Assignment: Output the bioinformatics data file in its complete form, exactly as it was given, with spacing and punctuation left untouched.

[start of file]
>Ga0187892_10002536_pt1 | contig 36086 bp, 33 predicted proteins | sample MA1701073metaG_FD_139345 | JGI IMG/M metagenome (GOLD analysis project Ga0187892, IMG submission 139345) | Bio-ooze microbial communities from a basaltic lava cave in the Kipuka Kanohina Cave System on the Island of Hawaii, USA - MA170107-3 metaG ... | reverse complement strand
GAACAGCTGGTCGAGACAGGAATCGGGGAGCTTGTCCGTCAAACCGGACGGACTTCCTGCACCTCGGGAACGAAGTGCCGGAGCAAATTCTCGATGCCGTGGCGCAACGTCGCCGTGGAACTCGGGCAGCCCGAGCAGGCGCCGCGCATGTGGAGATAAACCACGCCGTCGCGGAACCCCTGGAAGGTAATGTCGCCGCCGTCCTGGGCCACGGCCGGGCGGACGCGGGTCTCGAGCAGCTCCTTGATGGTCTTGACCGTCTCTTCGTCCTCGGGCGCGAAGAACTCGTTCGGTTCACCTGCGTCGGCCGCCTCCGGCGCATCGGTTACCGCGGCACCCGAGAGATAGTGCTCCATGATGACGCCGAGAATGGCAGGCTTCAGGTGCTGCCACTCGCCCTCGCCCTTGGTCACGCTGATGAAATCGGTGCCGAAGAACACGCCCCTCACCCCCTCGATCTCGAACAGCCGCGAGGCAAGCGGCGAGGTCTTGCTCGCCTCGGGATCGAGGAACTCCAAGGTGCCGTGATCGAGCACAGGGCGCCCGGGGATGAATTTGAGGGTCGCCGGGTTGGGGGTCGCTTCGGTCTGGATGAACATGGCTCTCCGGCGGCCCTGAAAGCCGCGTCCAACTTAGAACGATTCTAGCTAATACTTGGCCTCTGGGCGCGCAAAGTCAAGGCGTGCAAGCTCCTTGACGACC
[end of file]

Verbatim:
>Ga0187892_10002536_pt1 | contig 36086 bp, 33 predicted proteins | sample MA1701073metaG_FD_139345 | JGI IMG/M metagenome (GOLD analysis project Ga0187892, IMG submission 139345) | Bio-ooze microbial communities from a basaltic lava cave in the Kipuka Kanohina Cave System on the Island of Hawaii, USA - MA170107-3 metaG ... | reverse complement strand
GAACAGCTGGTCGAGACAGGAATCGGGGAGCTTGTCCGTCAAACCGGACGGACTTCCTGCACCTCGGGAACGAAGTGCCGGAGCAAATTCTCGATGCCGTGGCGCAACGTCGCCGTGGAACTCGGGCAGCCCGAGCAGGCGCCGCGCATGTGGAGATAAACCACGCCGTCGCGGAACCCCTGGAAGGTAATGTCGCCGCCGTCCTGGGCCACGGCCGGGCGGACGCGGGTCTCGAGCAGCTCCTTGATGGTCTTGACCGTCTCTTCGTCCTCGGGCGCGAAGAACTCGTTCGGTTCACCTGCGTCGGCCGCCTCCGGCGCATCGGTTACCGCGGCACCCGAGAGATAGTGCTCCATGATGACGCCGAGAATGGCAGGCTTCAGGTGCTGCCACTCGCCCTCGCCCTTGGTCACGCTGATGAAATCGGTGCCGAAGAACACGCCCCTCACCCCCTCGATCTCGAACAGCCGCGAGGCAAGCGGCGAGGTCTTGCTCGCCTCGGGATCGAGGAACTCCAAGGTGCCGTGATCGAGCACAGGGCGCCCGGGGATGAATTTGAGGGTCGCCGGGTTGGGGGTCGCTTCGGTCTGGATGAACATGGCTCTCCGGCGGCCCTGAAAGCCGCGTCCAACTTAGAACGATTCTAGCTAATACTTGGCCTCTGGGCGCGCAAAGTCAAGGCGTGCAAGCTCCTTGACGACC